Thursday, November 10, 2011

Worker Placement + Area Control = Great Fun

I got board the Alien Frontiers train about two months ago.

I was on Kickstarter pledging money to a friend's theatre project and while I was there decided to check out Alien Frontiers. I had heard a lot about the game on The Dice Tower podcast and, being a devout member of the cult of the new, I thought I should have a look at it. The Kickstarter program was actually for the first expansion for the game, but one of the funding levels included the game itself. So I pledged my money and waited.

Now that the game has arrived and I have played it twice, I am glad I supported the expansion (and got the game). Alien Frontiers is a worker placement/area control game and will be compared to Kingsburg for all time. That is because both games share a worker placement mechanic involving placing dice. In Kingsburg each player has a dedicated set of (six-sided) dice that she rolls each turn and places on characters that each have a unique set of actions. In Alien Frontiers each player has a set of dice (or "ships") which can be placed on a multitude of orbital platforms, each with its own action.

While Kingsburg is a deeper game -- there are more complex choices for players to make through the course of the game and more going on in general -- Alien Frontiers has more player conflict, especially in the area control aspect of the game. The primary thematic-goal of Alien Frontiers is to colonize a planet, which is divided up into territories (each named after a different science fiction author). Victory points are scored by placing colonies in each territory, as well as controlling (having more colonies than any other player) territories. (There are a few other ways to gain victory points, but placing colonies and controlling territories are the major ones.) Early in the game each player usually takes over different territories (each of which also gives a bonus ability for the controller), but as the mid-game sets in players begin to the fight for the same territories. As victory points can be lost as well as won, control over a territory can mean the difference between winning and losing. This leads to decisions having to made about fortifying a single territory (getting fewer victory points, but securing the territory from takeover by another player) or expanding quickly (getting more victory points, but being more susceptible to takeover by another player).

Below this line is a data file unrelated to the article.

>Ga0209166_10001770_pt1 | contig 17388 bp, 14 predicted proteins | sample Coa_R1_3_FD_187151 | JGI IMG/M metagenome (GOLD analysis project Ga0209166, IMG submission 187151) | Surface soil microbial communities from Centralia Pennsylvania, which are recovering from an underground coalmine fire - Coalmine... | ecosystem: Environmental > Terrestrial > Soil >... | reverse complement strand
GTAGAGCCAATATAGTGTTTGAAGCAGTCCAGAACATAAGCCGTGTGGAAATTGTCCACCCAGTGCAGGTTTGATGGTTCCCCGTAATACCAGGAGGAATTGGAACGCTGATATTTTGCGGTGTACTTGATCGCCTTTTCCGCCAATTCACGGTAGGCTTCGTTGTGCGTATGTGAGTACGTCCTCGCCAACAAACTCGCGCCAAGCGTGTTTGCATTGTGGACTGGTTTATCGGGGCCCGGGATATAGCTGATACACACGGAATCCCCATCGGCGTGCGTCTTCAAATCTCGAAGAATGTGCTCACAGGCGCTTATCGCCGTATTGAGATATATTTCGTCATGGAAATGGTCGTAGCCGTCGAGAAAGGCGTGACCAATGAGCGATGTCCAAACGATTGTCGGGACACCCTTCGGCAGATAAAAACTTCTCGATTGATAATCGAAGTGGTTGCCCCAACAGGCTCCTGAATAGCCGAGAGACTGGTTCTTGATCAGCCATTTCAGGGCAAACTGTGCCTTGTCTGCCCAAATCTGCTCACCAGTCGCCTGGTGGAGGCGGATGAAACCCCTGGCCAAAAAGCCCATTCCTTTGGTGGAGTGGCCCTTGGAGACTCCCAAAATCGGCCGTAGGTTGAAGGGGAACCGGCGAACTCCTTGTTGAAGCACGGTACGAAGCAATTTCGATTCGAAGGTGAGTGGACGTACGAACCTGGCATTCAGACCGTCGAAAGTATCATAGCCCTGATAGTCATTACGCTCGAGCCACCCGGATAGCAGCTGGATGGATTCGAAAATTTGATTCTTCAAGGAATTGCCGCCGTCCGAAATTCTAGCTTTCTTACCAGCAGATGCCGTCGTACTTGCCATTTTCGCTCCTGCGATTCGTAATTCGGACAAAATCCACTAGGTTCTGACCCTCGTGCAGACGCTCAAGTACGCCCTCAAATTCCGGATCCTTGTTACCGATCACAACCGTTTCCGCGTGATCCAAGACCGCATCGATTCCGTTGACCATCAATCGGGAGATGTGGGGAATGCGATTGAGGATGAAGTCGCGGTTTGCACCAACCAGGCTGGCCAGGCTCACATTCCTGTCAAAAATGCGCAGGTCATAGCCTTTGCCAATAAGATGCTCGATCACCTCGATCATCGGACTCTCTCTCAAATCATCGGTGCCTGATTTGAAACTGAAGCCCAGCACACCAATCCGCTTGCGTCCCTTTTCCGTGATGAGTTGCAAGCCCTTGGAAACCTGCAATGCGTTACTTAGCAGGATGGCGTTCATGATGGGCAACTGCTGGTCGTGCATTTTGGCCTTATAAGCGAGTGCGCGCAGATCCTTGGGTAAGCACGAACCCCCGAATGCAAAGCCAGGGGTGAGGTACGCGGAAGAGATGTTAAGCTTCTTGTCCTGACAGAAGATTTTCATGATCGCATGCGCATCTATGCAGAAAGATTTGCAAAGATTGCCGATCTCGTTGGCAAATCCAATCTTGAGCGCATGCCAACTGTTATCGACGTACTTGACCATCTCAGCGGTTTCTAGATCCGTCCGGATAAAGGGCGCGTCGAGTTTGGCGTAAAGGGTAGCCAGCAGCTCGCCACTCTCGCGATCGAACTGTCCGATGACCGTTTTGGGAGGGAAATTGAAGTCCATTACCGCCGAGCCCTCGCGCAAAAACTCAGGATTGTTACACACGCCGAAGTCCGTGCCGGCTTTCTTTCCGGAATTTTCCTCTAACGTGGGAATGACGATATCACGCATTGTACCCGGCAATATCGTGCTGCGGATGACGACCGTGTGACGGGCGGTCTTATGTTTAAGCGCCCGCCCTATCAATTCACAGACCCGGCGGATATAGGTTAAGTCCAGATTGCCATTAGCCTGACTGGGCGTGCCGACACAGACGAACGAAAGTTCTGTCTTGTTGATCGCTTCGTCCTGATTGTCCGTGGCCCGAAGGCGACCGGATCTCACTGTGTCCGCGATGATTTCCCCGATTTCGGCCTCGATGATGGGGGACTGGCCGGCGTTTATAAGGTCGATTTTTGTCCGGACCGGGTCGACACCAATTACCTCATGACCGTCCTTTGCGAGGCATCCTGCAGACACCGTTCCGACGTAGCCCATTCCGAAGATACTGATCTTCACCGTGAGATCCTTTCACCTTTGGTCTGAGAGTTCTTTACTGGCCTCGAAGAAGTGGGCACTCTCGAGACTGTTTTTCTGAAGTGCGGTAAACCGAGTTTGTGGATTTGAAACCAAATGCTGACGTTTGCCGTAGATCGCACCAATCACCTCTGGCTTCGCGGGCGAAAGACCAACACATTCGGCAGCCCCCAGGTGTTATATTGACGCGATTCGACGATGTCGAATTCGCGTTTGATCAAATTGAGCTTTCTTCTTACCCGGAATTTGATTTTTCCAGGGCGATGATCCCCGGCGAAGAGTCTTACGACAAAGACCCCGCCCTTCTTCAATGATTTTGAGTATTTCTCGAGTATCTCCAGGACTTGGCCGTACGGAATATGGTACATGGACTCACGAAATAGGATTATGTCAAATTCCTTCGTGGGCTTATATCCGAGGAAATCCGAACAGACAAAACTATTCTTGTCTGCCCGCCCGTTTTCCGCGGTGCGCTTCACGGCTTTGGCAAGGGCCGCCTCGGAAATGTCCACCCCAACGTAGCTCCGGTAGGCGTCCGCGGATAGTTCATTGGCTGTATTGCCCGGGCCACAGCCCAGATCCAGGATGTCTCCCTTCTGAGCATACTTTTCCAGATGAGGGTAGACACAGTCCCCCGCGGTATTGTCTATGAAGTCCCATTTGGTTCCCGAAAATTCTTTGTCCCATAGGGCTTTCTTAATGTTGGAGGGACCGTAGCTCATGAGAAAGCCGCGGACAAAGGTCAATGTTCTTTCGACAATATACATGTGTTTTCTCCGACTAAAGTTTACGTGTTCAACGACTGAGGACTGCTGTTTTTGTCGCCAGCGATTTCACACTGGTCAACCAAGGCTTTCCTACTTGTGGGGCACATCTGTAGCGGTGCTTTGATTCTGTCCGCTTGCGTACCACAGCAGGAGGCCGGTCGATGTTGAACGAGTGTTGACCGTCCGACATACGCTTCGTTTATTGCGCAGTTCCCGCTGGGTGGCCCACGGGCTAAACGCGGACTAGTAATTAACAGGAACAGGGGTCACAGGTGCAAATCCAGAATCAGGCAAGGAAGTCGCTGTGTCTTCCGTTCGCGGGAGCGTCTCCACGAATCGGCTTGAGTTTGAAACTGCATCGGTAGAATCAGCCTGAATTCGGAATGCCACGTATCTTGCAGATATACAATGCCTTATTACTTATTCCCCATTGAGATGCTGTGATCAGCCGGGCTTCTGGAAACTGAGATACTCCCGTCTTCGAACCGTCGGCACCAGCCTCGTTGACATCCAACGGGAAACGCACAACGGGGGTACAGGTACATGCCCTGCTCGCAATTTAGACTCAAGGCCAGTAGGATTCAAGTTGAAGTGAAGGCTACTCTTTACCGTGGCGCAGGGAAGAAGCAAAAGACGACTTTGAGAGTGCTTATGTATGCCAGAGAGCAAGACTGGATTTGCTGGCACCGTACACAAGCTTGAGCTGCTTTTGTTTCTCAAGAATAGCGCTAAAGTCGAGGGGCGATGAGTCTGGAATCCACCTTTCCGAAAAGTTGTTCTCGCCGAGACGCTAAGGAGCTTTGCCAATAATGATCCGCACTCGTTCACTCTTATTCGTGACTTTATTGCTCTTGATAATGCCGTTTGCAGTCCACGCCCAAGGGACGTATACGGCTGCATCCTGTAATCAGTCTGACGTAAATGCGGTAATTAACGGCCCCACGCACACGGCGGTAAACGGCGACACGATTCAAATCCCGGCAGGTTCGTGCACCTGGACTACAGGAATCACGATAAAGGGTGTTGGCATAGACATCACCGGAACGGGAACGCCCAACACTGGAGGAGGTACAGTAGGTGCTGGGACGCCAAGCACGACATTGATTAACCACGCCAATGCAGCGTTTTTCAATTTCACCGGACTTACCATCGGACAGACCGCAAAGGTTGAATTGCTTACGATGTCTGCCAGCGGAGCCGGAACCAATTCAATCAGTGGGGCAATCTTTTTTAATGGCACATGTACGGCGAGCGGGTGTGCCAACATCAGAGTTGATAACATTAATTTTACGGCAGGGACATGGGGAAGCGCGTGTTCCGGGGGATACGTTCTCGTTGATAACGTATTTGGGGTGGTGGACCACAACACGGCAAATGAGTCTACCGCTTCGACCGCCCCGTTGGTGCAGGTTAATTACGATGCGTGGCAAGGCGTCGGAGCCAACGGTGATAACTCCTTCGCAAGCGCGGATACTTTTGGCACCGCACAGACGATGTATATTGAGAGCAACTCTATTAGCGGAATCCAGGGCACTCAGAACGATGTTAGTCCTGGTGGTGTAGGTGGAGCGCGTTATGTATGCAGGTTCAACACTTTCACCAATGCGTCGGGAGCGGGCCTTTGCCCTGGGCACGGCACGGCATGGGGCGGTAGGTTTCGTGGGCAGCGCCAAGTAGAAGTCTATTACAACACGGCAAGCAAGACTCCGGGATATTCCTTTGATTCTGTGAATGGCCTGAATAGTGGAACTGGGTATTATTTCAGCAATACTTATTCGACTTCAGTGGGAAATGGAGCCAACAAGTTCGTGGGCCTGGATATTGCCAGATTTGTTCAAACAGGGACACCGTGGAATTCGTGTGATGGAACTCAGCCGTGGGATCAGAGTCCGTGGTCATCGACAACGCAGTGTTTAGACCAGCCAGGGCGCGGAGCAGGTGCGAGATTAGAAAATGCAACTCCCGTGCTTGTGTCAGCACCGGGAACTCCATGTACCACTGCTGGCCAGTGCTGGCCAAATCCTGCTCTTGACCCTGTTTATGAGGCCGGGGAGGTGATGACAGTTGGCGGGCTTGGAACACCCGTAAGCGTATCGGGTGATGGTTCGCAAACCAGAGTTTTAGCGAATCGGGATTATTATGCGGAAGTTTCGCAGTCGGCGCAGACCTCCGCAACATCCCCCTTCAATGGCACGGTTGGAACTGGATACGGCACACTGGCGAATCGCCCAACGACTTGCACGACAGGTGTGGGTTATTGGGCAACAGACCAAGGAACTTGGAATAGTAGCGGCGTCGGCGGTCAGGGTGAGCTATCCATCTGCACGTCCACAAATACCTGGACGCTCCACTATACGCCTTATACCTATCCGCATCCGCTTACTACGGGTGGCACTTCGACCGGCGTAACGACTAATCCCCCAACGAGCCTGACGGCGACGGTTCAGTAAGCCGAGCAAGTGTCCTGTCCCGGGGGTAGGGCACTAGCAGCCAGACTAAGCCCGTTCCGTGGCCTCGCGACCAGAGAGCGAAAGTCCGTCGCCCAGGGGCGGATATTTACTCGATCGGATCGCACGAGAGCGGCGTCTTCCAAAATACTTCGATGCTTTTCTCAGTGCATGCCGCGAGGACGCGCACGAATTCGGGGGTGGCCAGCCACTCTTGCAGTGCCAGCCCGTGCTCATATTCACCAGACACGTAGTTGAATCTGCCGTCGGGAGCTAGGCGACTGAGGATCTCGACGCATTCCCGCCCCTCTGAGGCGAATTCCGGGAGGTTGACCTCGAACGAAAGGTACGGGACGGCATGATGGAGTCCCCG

The worker placement aspect of the game ties in very well with the space colonization theme. The obital colonies with which players can dock ships are designed so that ships (dice) of any value can be used, but doubles, triples, 6s and sets of 1-2-3/2-3-4/4-5-6 are particularly valuable and can be used for stronger actions. Add to this the abilities controlling the different territories give and the abilities from alien tech cards, and balance is restored to a game that could have been too dependant on lucky dice rolls.

I'm looking forward to playing more of Alien Frontiers, and also for the expansion which will add even more depth to the overall game.

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